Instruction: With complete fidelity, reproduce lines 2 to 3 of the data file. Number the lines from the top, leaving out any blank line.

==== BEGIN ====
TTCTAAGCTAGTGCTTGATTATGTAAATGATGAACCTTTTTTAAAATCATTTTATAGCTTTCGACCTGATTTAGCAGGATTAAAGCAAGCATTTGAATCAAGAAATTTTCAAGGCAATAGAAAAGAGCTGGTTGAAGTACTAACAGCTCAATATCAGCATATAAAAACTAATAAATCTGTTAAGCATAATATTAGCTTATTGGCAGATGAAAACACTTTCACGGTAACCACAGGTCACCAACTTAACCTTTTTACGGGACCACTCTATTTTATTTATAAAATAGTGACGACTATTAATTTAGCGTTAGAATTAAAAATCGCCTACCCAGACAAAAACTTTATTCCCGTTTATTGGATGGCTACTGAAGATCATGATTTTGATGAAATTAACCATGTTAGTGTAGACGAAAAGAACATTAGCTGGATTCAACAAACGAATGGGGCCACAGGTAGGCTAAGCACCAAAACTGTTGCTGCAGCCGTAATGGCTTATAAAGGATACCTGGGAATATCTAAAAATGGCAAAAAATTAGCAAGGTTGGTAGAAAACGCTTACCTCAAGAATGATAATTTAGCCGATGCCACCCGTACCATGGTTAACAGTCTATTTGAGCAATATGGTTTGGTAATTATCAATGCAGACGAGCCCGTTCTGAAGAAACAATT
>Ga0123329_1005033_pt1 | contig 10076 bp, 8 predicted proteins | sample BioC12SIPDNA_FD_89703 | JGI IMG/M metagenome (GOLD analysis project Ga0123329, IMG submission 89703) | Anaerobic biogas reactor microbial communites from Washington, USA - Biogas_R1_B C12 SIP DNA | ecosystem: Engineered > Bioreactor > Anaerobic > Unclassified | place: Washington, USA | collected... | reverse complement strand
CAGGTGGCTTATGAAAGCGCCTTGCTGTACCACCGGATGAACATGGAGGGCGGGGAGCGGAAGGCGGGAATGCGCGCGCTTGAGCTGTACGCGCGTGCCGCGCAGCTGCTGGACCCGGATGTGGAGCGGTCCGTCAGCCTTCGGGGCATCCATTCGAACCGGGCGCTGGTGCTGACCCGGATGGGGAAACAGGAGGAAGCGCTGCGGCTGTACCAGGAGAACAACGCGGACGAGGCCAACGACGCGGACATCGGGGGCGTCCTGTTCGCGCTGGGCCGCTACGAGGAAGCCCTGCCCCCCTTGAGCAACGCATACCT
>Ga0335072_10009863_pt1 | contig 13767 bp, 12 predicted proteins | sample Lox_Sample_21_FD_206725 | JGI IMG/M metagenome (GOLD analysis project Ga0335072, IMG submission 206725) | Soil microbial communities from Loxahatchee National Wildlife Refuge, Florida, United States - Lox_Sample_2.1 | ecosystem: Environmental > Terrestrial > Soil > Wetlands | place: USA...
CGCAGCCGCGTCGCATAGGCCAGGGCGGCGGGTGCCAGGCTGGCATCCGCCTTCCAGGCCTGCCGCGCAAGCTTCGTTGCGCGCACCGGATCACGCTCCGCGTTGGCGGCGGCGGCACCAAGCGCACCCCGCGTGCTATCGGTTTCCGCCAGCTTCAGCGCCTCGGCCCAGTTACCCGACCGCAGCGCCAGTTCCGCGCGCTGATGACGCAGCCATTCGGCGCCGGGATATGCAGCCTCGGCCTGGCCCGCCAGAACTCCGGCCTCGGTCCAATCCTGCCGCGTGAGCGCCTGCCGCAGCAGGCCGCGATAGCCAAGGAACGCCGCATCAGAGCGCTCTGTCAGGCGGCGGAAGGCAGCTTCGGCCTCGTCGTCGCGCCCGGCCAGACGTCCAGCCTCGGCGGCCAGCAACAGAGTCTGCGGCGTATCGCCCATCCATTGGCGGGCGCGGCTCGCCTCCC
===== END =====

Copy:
>Ga0123329_1005033_pt1 | contig 10076 bp, 8 predicted proteins | sample BioC12SIPDNA_FD_89703 | JGI IMG/M metagenome (GOLD analysis project Ga0123329, IMG submission 89703) | Anaerobic biogas reactor microbial communites from Washington, USA - Biogas_R1_B C12 SIP DNA | ecosystem: Engineered > Bioreactor > Anaerobic > Unclassified | place: Washington, USA | collected... | reverse complement strand
CAGGTGGCTTATGAAAGCGCCTTGCTGTACCACCGGATGAACATGGAGGGCGGGGAGCGGAAGGCGGGAATGCGCGCGCTTGAGCTGTACGCGCGTGCCGCGCAGCTGCTGGACCCGGATGTGGAGCGGTCCGTCAGCCTTCGGGGCATCCATTCGAACCGGGCGCTGGTGCTGACCCGGATGGGGAAACAGGAGGAAGCGCTGCGGCTGTACCAGGAGAACAACGCGGACGAGGCCAACGACGCGGACATCGGGGGCGTCCTGTTCGCGCTGGGCCGCTACGAGGAAGCCCTGCCCCCCTTGAGCAACGCATACCT